Written in isolation in London after the release of last year’s Cavalcade, Hellfire (black midi’s third LP) continues to expand and build on the elements found in its predecessor, while also reaching back and tapping into the muscular strength on their debut, Schlagenheim (2019). This progression forward has created another musical journey from black midi that ranges from chaotic to surreal.
It is really easy to tag Hellfire as pretentious (because it kinda is), but I feel anyone labeling black midi has lost some touch with their own musical reality in 2022. Schlagenheim was a complete fresh experience and monumental spotlight for a new era of post punk. black midi continue to push the same boundaries today as they bring together angular jazz and theatrical expression into a bigger canvas that is Hellfire. In fact, listening to the closer “27 Questions,” front man Geordie Greep channels a Freddie Mercury type of showman persona that was highlighted on Queen’s last studio album with singles “Innuendo” and “I’m Going Slightly Mad.” This bigger personality drives the record. From the radio promotion interlude of mid track “Half Time,” which spotlights the Orange Tree Boys (alter ego band of black midi), to the super fire manic breakouts during “Sugar/Tzu,” black midi never hit pause on Hellfire. That for me is what makes this album entertaining. I also think it flows better overall compared to Cavalcade as the burst-out guitar flex moments really work on this album.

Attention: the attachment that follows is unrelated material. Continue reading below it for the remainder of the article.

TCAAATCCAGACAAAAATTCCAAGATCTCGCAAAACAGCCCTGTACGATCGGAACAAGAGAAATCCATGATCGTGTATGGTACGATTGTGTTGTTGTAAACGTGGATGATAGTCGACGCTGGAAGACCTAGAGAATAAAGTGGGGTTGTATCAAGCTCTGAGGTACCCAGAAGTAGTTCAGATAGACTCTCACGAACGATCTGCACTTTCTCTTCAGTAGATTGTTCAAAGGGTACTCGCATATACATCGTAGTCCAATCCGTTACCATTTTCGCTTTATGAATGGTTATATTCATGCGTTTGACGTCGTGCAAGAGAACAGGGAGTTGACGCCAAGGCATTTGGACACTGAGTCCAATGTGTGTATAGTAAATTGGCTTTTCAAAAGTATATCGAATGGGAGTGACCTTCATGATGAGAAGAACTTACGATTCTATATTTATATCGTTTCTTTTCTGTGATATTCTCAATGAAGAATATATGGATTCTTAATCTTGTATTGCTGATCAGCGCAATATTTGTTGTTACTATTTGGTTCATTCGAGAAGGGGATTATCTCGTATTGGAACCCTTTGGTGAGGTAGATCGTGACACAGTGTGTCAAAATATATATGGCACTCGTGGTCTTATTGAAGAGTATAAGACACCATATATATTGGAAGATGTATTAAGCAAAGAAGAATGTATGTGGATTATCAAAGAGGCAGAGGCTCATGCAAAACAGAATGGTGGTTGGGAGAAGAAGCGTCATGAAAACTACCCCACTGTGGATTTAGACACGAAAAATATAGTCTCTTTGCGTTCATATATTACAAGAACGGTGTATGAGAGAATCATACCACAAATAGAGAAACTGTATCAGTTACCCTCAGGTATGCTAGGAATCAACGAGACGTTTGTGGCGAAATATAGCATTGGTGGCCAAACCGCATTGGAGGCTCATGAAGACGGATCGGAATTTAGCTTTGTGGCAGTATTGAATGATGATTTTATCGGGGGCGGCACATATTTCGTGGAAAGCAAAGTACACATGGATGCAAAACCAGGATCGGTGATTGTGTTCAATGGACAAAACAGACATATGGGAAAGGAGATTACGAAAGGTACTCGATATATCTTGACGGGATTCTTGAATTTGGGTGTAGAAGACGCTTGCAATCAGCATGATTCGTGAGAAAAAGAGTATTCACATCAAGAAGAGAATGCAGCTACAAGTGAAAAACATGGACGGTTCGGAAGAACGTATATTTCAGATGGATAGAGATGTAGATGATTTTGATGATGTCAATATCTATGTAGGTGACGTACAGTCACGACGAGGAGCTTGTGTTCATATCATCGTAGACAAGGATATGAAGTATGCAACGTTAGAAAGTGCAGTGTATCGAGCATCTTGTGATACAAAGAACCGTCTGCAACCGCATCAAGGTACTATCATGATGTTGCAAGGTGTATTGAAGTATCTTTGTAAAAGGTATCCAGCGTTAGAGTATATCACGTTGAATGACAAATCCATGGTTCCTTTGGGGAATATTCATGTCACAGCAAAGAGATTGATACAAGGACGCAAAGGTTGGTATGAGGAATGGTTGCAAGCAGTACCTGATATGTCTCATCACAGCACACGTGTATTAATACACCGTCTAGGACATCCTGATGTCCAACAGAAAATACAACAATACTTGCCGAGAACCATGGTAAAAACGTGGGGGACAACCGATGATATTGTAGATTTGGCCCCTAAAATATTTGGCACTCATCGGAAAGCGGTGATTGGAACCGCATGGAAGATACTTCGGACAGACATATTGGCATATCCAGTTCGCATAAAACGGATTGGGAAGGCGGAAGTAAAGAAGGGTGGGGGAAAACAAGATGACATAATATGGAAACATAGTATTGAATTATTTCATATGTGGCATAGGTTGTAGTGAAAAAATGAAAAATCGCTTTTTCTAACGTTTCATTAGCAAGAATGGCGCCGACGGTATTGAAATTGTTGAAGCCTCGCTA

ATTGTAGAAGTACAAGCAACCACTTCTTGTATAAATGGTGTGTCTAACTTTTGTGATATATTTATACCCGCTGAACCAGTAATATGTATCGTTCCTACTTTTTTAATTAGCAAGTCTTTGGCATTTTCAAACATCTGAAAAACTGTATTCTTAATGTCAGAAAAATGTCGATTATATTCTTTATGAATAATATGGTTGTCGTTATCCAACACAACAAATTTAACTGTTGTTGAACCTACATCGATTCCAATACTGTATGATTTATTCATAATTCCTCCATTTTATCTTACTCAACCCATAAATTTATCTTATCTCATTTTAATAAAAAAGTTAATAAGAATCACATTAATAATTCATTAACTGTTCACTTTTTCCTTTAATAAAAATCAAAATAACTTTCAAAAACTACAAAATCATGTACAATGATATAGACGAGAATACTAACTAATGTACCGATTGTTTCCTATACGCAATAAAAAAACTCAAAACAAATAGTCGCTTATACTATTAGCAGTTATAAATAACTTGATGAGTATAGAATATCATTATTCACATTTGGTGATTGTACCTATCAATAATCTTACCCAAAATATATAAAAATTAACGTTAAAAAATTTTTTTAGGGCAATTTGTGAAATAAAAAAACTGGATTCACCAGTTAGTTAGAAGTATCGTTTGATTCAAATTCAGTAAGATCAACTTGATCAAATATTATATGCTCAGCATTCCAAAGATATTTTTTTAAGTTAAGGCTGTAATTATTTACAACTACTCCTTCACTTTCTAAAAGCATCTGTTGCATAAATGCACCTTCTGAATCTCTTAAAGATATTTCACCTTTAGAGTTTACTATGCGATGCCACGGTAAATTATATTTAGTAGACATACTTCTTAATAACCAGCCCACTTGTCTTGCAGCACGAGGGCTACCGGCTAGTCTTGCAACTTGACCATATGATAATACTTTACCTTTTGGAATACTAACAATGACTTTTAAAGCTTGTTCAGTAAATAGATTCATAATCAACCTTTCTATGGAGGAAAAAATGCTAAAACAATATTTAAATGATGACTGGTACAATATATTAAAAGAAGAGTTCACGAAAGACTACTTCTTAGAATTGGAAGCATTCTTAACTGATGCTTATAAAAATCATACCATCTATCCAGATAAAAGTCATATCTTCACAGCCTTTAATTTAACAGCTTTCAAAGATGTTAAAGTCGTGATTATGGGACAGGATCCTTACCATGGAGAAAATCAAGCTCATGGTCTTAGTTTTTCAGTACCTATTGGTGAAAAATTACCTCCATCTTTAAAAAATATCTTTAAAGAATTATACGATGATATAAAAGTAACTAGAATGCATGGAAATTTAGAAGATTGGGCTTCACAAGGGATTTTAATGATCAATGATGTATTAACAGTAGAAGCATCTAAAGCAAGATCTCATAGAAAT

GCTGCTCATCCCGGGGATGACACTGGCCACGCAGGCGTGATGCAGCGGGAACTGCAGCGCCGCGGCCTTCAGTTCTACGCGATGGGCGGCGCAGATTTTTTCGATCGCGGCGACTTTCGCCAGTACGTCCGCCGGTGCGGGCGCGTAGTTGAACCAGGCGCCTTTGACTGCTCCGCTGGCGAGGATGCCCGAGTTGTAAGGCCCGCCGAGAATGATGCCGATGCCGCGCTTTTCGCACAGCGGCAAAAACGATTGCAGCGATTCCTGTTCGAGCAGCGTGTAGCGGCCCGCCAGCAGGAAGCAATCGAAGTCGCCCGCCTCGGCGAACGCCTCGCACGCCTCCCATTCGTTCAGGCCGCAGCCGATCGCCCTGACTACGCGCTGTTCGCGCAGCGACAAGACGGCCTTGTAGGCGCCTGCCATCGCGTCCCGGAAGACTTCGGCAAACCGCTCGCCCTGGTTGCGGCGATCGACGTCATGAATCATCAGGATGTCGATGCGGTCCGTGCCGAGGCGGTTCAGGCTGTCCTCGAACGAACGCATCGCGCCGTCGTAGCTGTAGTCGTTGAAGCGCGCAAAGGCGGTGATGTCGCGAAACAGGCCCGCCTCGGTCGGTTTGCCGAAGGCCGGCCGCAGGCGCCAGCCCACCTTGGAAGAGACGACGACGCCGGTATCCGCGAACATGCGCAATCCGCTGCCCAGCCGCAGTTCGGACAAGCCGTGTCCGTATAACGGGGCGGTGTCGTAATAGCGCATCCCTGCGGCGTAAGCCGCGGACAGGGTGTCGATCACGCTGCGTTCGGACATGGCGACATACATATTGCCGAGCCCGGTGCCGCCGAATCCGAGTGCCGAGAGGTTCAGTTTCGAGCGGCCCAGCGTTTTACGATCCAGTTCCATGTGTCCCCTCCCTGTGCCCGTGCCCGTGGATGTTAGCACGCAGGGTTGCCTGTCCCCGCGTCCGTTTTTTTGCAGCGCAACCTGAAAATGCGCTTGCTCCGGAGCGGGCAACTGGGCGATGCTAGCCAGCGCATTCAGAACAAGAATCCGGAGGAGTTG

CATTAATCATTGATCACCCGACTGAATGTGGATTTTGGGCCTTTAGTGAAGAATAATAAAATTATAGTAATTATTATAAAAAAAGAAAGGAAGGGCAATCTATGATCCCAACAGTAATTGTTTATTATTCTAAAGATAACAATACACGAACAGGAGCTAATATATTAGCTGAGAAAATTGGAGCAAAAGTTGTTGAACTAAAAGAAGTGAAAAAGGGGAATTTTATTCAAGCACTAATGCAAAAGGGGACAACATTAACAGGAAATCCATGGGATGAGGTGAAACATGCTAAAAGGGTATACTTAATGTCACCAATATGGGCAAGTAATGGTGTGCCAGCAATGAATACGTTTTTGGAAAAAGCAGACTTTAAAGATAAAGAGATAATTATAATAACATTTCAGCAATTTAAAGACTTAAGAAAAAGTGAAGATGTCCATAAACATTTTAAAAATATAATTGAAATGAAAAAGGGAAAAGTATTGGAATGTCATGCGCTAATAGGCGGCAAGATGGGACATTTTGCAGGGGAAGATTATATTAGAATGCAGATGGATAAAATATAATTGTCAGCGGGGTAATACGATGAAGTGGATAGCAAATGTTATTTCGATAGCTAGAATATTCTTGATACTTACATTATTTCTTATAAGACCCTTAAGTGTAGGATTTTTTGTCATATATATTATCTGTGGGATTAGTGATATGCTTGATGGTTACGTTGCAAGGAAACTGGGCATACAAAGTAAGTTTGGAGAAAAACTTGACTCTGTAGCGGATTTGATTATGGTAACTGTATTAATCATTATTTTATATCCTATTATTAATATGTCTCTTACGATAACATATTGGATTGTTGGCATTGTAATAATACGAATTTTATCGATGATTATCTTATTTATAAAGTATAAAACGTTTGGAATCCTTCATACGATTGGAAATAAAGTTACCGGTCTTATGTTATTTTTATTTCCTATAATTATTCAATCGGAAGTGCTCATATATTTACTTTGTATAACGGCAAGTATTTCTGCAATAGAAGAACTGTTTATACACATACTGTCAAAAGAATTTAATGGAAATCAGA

At this point, I think you ask yourself some questions. Does black midi take themselves seriously here? Yes. They are a young band that you can just hear their joy for music in these tunes and I believe they are always ready to go to the “next thing.” That same carefree attitude comes across in their live show as well, so I think it is good they don’t lose that vibe in the studio. Pretentious? No. Don’t mistake confidence for pretentiousness. Edgy? Absolutely. black midi has already proven they will challenge their fans on every release. Sustainable? black midi’s music is complex and can go many different directions. The band creates layers after layers and their musicianship is only getting stronger. Their willingness to challenge is within every track on Hellfire as black midi consistently walks the line bordering sanity and madness. The best advice is just to sit back and straddle that line with them!
“Sugar/Tzu” / “Still” / “Eat Men Eat”
ARTISTS WITH SIMILAR FIRE
Queen / Black Country, New Road / Scott Walker